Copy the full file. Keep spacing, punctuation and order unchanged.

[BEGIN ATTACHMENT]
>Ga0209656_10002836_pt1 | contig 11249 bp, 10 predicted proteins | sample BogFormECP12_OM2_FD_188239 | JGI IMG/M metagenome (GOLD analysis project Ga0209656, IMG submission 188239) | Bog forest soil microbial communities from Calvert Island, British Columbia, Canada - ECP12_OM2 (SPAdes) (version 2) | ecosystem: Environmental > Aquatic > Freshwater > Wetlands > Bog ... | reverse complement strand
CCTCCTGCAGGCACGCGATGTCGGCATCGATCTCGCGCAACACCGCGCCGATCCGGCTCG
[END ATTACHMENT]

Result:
>Ga0209656_10002836_pt1 | contig 11249 bp, 10 predicted proteins | sample BogFormECP12_OM2_FD_188239 | JGI IMG/M metagenome (GOLD analysis project Ga0209656, IMG submission 188239) | Bog forest soil microbial communities from Calvert Island, British Columbia, Canada - ECP12_OM2 (SPAdes) (version 2) | ecosystem: Environmental > Aquatic > Freshwater > Wetlands > Bog ... | reverse complement strand
CCTCCTGCAGGCACGCGATGTCGGCATCGATCTCGCGCAACACCGCGCCGATCCGGCTCG